Becerra says government must reach people where they are to surmount vaccine inequities: Health and Human Services Secretary Xavier Becerra told the Washington Post that the federal campaign to vaccinate Americans against the coronavirus must “reach people where they are,” bringing vaccine-filled syringes into farm fields and onto construction sites to ease profound racial and ethnic disparities in who has been receiving the protective shots. “We’re not going to say, ‘Now, just come get your vaccine,’ which is a very different model than we’ve done in the past,” Becerra said in his first interview since being sworn in as the nation’s top health official late last week. Too often, he said, Black and Latino Americans in low-wage jobs believe “their government thinks they are invisible.” Becerra also said federal health officials will work more intensely to address behavioral health problems exacerbated by the year-old coronavirus pandemic. He said the problems include addictions, mental illnesses and a spike in suicides — all fostered by the isolation that has been a pandemic side effect and has, in turn, often lessened treatment for behavioral health issues.
The biggest barriers to vaccination for Black and Latinx people: Scientific American visualizes Kaiser Family Foundation data on COVID-19 cases, deaths and vaccination rates among people who identify as Black, white, Asian or Hispanic. Scientific American visualized these data for five populous states with some of the worst COVID-19 outbreaks: California, Texas, Florida, New York and Illinois, showing that Hispanic people had some of the lowest vaccination rates proportional to their share of the population, especially in California and Texas. Black people in New York, Illinois and Florida are getting vaccinated at notably lower levels as well. The analysis: “Many factors may be behind these discrepancies: Age minimums for COVID vaccination could favor white Americans, who have a longer life expectancy than Black Americans. Poor Internet access may make securing vaccine appointments a challenge. And not owning a vehicle or living near public transit makes it harder to get to vaccination sites. For some immigrants, language barriers and onerous proof-of-eligibility requirements add more difficulties. One of the primary qualifications for a COVID vaccine in many states is being older (typically age 60 or above), which is known to be among the biggest risk factors for severe disease and death from the novel coronavirus. But because of Black Americans’ shorter life expectancy, fewer of them may be eligible for a vaccine — despite being at a higher risk of death than similar-aged or older white people.”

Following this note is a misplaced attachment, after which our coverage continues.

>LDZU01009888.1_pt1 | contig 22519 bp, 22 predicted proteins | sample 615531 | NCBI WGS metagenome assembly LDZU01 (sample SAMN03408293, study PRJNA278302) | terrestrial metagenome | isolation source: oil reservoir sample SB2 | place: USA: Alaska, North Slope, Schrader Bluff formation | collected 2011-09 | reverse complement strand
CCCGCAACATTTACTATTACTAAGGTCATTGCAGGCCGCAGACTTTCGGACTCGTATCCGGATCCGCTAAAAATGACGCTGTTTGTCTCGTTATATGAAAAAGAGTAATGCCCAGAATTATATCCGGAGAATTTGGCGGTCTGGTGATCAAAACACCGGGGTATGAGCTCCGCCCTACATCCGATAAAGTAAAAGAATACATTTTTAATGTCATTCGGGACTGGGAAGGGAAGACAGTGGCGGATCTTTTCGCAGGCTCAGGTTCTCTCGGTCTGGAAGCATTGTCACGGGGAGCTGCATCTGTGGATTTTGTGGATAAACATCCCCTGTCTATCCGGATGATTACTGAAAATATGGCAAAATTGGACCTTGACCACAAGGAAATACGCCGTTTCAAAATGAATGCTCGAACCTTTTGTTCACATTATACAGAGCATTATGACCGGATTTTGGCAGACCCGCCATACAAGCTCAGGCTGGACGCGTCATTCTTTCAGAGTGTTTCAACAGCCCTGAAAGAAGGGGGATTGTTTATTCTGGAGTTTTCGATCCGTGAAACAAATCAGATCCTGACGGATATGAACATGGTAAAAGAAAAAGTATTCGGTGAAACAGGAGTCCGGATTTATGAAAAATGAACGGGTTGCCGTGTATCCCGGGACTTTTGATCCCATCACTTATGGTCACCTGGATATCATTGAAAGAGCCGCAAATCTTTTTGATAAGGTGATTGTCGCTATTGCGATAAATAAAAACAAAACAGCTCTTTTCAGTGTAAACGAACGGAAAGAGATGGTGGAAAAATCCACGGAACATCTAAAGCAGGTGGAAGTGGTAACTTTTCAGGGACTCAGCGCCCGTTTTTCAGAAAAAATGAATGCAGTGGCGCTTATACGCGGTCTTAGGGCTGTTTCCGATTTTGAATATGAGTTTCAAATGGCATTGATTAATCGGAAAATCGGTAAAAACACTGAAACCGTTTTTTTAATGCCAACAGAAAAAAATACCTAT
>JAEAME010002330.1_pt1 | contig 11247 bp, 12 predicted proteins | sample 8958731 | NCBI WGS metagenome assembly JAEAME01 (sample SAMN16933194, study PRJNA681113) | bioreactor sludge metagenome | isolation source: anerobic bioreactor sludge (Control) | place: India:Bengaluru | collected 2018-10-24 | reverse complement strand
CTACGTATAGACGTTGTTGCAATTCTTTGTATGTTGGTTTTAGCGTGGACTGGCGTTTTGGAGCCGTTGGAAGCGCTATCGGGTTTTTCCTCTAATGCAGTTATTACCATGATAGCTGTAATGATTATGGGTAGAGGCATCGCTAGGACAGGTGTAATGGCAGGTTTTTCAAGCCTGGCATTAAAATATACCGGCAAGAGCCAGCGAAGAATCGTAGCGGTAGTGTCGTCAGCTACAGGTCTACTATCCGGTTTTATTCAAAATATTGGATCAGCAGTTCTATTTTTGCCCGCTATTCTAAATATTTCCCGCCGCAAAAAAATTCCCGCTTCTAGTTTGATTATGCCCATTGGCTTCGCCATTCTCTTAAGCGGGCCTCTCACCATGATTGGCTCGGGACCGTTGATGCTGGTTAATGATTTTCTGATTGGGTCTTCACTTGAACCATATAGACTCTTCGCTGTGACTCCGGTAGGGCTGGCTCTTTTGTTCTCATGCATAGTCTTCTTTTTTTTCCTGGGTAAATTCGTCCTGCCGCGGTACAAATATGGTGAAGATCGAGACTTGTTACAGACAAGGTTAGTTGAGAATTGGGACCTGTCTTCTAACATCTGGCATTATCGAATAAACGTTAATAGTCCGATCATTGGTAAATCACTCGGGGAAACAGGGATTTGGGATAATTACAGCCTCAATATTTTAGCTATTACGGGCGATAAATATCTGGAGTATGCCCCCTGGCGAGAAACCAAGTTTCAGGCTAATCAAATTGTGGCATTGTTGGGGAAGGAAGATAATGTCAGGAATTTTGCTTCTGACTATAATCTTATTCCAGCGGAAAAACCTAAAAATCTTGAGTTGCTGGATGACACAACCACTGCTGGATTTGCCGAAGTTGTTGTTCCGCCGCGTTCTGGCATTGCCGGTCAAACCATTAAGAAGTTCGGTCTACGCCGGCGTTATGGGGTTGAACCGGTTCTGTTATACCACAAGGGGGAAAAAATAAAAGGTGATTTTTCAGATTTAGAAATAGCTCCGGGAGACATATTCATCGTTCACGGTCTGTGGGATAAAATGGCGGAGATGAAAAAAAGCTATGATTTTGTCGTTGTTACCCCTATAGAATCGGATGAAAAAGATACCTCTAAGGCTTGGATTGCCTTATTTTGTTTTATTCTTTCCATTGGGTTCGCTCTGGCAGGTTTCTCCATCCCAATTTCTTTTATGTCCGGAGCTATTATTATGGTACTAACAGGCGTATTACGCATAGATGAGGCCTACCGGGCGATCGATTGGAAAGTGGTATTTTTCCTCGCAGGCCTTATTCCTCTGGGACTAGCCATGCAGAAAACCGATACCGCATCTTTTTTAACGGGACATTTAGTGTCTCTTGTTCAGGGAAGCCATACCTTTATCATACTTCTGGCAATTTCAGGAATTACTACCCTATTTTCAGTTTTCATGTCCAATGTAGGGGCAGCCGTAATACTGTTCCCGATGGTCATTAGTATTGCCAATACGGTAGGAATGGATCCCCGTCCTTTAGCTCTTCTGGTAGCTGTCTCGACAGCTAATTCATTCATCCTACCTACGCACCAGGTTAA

Briefing for March 24, 2021
Vaccination sign-ups prove daunting for non-English speakers: Kaiser Health News looks at the obstacles for non-English speakers in accessing COVID vaccine appointments. “President Joe Biden announced this month that by May 1 the federal government would launch a website and new call center to help people find vaccine appointments, but officials have declined to elaborate on whether the website will be translated into non-English languages and which languages will be available through the call center. A spokesperson for the Department of Health and Human Services did not respond to questions about language access. Approximately 5.3 million U.S. households have limited English proficiency, according to the U.S. Census 2019 American Community Survey. And, it found, nearly 68 million people speak a language other than English at home.”
Inside the scramble to deliver vaccines to the homebound: From STAT: “Homebound individuals, who are among the country’s most at-risk, have little chance of receiving a vaccine if not for the heroism from individual health workers and their choice to spend precious hours making painstaking, door-to-door treks to administer doses one at a time… While most homebound Americans have been vaccine-eligible for months, many have been forgotten by a system that prioritized mass vaccination sites and assisted living facilities. More than three months into the U.S. vaccination campaign, there is still no national plan to vaccinate those confined to their home by illness, frailty, or disability. In most cases, the infrastructure for reaching them consists of little more than a doctor, a car, and a cooler.”